Small Podcast > Big Podcast ... Sometimes
Everybody's talking about Chris Rock's live Netflix special. In it, he shares four ways to be famous:
- “Showing your ass.”
- Being infamous
- Being excellent
- Playing the victim
One of the downsides of the "connected" world we live in is that the baseline for any of these four things has become more extreme. To put it bluntly, you have to be more or do more than ever to stand out, because the competition for people's attention is tight.
But the good news about being in our "connected" world is that it's easier than ever to find people (or be found by people) who are just like you and will really benefit from what you're doing.
Is it a lot or people? Not always. But if you're looking to be well-known, respected, and "famous" within a certain group, I've never seen a situation where there isn't room for you to make that happen.
This is worth repeating ...
You only need to be known within a certain group to do well. For example, I worked with a guy who has a podcast about the bug extermination business that's never had more than 1000 downloads per episode. And he's making a very nice living from the clients it brings him.
But how do you make something similar happen for yourself?
A good first step is getting in the same room with people who are likely to be interested in what you're doing, then making personal connections with them. This gets you immediately connected to the people most likely to listen to your podcast, which is the foundation of what you need to build upon. You can learn about what they're looking for as well as personally deliver that very thing to them.
What you can do today to get started on this:
- Look for tightly-focused, in-person meetups in your area that you can attend.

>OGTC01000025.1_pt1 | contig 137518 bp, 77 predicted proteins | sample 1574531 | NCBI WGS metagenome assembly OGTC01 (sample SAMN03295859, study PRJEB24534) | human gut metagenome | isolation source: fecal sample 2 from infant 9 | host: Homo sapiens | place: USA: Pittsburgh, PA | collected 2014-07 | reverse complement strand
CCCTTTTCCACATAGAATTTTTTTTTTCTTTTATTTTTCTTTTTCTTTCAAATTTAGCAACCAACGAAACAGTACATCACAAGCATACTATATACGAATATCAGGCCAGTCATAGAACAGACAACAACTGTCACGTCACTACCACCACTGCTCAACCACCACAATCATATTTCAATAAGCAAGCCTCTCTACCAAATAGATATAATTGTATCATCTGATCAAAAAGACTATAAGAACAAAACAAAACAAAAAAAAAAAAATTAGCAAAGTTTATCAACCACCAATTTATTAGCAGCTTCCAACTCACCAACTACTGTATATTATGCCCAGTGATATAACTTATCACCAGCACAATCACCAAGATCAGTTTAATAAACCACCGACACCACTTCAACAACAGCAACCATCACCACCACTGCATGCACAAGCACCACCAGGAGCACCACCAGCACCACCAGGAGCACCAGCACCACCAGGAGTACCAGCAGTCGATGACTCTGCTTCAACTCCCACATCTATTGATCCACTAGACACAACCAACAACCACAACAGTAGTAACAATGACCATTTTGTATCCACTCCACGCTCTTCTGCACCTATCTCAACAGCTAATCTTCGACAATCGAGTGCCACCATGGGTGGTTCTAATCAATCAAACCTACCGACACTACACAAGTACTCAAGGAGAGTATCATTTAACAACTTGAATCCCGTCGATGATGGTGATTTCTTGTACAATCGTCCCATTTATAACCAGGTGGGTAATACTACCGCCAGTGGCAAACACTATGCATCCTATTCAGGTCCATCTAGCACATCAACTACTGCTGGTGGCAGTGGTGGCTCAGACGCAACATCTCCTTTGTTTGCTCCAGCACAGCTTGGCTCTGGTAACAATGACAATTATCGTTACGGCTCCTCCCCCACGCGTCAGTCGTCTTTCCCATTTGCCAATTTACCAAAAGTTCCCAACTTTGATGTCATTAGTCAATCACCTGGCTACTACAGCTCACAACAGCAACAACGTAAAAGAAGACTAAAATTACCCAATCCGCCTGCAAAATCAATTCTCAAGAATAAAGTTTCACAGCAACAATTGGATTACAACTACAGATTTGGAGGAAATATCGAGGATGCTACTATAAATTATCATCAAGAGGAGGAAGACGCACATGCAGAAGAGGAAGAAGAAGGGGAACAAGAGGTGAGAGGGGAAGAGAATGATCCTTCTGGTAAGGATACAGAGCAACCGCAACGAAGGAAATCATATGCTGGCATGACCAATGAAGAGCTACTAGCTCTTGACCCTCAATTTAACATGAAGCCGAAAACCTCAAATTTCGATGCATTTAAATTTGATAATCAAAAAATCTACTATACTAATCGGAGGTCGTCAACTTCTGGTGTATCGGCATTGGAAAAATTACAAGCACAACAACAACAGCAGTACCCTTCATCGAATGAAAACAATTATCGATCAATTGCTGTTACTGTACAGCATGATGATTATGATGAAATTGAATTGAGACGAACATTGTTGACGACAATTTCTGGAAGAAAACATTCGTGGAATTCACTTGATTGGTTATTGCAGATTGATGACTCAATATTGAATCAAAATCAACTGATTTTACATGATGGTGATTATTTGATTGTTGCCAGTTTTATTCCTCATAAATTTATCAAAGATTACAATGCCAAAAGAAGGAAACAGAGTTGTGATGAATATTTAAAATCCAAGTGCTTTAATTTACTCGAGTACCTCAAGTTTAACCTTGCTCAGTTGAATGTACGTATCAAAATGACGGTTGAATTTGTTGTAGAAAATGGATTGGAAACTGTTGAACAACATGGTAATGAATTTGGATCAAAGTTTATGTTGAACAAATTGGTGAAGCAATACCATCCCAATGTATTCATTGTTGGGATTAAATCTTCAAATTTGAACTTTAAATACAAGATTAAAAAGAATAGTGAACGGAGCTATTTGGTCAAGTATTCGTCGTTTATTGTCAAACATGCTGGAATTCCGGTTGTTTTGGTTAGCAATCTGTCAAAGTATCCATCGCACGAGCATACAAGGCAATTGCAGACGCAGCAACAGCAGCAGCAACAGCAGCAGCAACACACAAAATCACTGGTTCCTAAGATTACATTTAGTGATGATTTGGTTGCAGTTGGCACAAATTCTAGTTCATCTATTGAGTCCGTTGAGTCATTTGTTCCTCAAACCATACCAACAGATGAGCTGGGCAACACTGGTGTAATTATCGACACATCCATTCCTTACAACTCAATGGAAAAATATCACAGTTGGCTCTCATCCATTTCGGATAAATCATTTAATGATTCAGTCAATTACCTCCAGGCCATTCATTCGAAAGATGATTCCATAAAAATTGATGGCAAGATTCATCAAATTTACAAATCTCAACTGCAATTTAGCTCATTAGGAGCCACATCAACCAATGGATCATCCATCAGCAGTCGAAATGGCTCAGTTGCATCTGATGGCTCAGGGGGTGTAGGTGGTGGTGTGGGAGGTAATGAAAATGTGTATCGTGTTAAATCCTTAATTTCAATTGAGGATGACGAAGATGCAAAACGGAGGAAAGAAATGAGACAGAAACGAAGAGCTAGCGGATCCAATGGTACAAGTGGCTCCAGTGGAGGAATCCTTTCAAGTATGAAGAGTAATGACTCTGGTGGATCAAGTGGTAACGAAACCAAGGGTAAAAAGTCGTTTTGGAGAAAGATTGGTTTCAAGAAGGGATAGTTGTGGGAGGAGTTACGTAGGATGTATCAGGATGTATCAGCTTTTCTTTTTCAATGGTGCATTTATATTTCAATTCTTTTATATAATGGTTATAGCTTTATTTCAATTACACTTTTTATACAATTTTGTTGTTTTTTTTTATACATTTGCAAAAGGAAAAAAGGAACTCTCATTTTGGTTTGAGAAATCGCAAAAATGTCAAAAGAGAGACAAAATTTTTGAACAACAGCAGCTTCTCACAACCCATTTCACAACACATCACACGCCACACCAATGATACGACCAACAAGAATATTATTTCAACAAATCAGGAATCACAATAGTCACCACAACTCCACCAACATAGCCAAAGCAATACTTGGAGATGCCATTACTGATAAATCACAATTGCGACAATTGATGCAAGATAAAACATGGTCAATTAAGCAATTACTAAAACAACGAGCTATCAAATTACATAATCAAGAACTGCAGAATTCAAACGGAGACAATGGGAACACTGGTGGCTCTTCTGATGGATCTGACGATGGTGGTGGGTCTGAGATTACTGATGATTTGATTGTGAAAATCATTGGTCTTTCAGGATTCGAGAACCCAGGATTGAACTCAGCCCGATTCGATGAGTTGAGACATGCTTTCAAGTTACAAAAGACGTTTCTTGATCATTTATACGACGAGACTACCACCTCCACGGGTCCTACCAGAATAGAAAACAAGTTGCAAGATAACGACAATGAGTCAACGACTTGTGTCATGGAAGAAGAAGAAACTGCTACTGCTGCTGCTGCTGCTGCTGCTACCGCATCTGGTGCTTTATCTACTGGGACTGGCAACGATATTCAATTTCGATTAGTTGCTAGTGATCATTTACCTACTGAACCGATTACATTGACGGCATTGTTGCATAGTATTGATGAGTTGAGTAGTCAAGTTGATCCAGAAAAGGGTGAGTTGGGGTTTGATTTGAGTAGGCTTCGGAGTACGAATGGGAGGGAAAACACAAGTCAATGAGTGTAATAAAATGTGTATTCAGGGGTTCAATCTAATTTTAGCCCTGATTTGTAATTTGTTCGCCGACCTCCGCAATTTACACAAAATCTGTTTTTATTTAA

- Connect with other podcasters and business owners who are in a similar position that you're in, and learn from each other.
- "Borrow" connection with the people you want to reach from those who are willing to share the stage with you, such as other podcasters.
This issue of Big Podcast Insider has thoughts on how to do all three.
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$1,080,000+ via Podcast Interviews
Casey Hill has been a guest on hundreds of podcasts.
Anybody who has ever done guest booking, for themselves or others, knows this isn't as easy as it sounds.
According to Casey, the pitch is
A good pitch includes a compelling hook, a body section that builds authority, and a conclusion that offers specific, compelling topics you can speak on.
Something worth mentioning here is the 80/20 rule of podcast guesting. 80% of the results you get from being a guest on podcasts will come from 20% of the podcasts on which you appear.
Again ... Small > Big
Don't get caught up in busywork and let "podcast guesting" be a distraction from what's really important for growing your business and spreading your message.
Not the Same
I had a conversation earlier this week with a client who compared his podcast audience of 200,000 to "ten Madison Square Gardens."
That comparison is wrong. But that's good news for you.
Madison Square Garden holds 20,789 people. To attend an event there, each person has to:
- Buy a ticket.
- Physically get there at a certain time.
Both of these things take a lot more effort from somebody than what it takes to subscribe to a podcast.
To attend an event at Madison Square Garden, somebody has to have money, knowledge of the subway system (or other transit), and enough interest in the event to overcome last-minute "resistance" elements, such as rain, traffic, fear of COVID, etc.
This is why selling out Madison Square Garden is a big deal.